We generally play our family reunion golf tournament at Mallard Head Country Club in Mooresville, NC, just outside of Charlotte. But last June, the course was closed. They were re-doing all their greens. I figured they had lost some to hot weather or had used the wrong chemicals, but they were putting in all new greens with a grass called Diamond Zoysia. Old Trail in Crozet and one of the Stony Creek layouts have Zoysia fairways and they are a joy to play, but Zoysia greens?
I was able to play Mallard Head in mid-August, just a few days after they re-opened and the greens were beautiful but slow as snails.
Over Thanksgiving, I played them again and they were much improved, still a little slow, but getting there. What impressed me was the lack of ball marks and the overall quality of the greens on this, a heavily used public course.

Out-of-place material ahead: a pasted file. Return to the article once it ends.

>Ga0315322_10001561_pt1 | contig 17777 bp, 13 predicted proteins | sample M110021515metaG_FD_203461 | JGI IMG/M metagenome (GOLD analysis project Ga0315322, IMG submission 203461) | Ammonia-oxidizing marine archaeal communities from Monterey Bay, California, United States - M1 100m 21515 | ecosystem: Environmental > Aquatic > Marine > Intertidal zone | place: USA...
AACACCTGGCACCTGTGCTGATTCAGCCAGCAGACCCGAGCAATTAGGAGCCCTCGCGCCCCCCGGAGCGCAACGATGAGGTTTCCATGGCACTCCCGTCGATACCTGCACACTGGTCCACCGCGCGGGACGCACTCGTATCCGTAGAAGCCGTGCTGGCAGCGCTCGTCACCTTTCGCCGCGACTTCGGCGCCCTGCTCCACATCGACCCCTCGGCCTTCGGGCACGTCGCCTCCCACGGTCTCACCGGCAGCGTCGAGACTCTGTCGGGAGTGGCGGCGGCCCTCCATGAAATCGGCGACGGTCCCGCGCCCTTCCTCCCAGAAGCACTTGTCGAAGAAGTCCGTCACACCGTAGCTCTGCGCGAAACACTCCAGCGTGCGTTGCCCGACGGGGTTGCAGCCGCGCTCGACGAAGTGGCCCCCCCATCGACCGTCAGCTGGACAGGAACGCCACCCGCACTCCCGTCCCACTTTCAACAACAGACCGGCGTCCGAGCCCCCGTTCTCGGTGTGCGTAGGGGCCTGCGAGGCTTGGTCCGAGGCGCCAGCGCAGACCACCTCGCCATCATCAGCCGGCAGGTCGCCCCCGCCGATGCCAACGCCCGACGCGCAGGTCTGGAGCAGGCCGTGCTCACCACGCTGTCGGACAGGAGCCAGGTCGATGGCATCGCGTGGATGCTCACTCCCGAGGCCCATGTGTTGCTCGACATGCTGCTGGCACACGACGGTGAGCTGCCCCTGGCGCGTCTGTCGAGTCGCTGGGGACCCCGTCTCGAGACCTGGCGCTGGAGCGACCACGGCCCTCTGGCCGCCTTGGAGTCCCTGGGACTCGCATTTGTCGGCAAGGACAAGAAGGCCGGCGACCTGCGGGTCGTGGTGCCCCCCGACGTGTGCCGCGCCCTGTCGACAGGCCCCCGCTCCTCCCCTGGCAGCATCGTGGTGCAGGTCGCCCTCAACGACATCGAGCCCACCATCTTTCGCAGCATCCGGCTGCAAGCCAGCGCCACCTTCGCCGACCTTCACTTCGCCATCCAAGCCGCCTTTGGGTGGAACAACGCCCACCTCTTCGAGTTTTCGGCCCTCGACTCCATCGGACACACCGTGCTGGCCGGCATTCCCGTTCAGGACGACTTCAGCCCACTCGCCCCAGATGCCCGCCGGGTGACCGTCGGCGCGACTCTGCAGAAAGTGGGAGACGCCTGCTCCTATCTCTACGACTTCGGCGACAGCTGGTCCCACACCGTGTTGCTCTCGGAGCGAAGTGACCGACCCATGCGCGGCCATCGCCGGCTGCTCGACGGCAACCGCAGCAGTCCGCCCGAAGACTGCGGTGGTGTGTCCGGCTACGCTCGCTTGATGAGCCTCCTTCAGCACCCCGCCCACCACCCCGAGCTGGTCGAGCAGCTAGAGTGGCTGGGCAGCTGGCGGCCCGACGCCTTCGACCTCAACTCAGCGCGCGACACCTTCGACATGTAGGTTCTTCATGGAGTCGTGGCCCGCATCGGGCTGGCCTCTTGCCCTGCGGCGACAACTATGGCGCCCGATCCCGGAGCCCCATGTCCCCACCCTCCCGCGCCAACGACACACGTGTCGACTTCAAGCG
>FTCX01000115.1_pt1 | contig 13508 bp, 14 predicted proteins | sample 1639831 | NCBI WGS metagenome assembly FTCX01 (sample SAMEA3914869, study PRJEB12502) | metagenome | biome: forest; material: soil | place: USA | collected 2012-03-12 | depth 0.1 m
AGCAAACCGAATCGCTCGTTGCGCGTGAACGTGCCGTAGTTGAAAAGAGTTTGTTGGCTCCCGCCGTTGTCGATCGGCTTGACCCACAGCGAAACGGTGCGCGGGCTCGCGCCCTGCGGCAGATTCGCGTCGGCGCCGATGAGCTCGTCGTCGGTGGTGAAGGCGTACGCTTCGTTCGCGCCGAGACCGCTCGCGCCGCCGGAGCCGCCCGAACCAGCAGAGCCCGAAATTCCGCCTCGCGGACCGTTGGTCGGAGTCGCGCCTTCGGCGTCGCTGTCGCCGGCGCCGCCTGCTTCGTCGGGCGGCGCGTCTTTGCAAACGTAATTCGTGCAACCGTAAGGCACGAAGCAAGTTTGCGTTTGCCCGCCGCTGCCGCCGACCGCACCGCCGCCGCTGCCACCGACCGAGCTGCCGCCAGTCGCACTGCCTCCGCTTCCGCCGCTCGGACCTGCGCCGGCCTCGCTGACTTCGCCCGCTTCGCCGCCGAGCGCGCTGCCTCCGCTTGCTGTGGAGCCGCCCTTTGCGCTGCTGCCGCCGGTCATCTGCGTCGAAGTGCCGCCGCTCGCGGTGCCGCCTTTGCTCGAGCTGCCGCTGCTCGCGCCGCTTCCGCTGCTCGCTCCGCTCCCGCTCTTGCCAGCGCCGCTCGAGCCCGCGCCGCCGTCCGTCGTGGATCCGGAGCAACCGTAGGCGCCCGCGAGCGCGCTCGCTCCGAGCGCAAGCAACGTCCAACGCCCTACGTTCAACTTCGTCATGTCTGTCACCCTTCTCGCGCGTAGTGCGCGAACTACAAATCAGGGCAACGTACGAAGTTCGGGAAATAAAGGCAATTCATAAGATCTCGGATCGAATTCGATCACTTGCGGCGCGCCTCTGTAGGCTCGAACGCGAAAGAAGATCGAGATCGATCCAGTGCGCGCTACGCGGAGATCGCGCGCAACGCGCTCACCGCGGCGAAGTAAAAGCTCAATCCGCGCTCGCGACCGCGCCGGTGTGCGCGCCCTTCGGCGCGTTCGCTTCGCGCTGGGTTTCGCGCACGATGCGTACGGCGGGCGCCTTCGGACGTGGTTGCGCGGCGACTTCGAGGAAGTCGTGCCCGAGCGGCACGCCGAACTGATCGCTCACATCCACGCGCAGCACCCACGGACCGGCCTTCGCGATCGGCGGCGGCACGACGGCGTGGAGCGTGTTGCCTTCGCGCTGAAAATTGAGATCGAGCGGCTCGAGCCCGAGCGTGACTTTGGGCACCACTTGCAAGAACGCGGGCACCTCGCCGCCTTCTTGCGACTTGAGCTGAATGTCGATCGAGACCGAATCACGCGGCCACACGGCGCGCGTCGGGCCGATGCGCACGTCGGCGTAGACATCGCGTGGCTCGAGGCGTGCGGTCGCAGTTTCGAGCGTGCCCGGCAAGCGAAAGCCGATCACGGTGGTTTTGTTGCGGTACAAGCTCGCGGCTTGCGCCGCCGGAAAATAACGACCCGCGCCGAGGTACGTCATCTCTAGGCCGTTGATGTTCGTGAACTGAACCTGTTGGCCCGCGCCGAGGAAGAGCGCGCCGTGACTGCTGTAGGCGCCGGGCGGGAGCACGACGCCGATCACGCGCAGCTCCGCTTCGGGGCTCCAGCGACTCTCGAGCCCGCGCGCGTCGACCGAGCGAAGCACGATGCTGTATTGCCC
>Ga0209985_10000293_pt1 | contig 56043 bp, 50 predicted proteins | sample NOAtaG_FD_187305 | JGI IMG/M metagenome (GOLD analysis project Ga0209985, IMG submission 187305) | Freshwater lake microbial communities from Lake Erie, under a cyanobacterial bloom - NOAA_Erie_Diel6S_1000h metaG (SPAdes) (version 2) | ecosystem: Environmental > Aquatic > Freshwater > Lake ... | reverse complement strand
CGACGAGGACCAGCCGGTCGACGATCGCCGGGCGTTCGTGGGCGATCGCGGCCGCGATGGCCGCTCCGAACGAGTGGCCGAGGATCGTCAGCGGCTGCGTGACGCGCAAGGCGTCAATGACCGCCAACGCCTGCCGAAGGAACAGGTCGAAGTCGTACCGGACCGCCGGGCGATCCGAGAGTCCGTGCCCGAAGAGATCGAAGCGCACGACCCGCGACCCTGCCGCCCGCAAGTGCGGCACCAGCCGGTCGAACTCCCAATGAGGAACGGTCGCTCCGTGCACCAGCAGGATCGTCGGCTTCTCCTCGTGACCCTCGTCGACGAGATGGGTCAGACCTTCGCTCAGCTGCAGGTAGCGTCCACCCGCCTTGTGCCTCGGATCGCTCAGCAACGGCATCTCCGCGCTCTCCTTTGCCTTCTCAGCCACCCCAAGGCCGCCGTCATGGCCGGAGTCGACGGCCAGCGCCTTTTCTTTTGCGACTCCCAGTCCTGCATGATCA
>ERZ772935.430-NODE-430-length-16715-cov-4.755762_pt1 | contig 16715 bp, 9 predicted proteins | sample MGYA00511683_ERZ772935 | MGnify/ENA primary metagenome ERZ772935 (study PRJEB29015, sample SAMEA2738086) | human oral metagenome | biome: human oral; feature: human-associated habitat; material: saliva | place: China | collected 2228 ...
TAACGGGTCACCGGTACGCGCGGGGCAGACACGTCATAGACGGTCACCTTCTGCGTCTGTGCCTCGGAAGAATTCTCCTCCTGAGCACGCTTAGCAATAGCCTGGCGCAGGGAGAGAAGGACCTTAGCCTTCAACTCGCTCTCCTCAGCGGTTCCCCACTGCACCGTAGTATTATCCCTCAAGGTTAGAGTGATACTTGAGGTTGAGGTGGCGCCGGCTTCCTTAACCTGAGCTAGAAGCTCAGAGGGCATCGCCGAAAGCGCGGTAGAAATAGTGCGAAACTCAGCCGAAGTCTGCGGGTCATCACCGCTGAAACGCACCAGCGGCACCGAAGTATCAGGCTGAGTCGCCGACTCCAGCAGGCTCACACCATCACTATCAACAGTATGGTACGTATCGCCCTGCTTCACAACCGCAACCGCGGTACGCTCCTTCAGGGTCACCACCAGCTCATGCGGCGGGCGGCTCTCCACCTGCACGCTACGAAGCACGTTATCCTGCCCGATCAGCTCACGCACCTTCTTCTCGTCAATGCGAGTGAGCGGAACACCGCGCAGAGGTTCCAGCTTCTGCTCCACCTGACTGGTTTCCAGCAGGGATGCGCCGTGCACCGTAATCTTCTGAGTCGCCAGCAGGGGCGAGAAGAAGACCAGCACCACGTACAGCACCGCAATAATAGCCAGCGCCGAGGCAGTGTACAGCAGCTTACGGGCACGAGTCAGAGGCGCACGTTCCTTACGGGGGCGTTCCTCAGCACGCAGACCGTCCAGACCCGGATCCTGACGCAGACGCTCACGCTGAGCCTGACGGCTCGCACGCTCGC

Currently, there are four turf species available for putting greens in the Southeast Region: Ultra-dwarf Bermuda grass, Creeping Bent grass, Seashore Paspalum, and Zoysia grass. A study by Clemson University states the Zoysia has a most promising future in golf course management.
A hybrid grass, Diamond Zoysia performs very well in shaded and semi-shaded areas. It also resists extreme heat and can prosper with less water. It requires fewer chemicals than Bent grass or Bermuda and this variety comes to life earlier in the spring and goes dormant later in the fall. Because the grass is thicker, there were few if any ball marks. As all golf superintendents will tell you, ball marks are the work of the devil and require lots of labor and repairs to correct.
Golf courses everywhere are under the gun to control expenses and Diamond Zoysia appears to offer a way to have quality, yet durable greens, even on high traffic courses. I enjoy playing on it and the folks at Mallard Head say it’s only going to get better.
Remember the name Diamond Zoysia and watch for it at a golf course near you.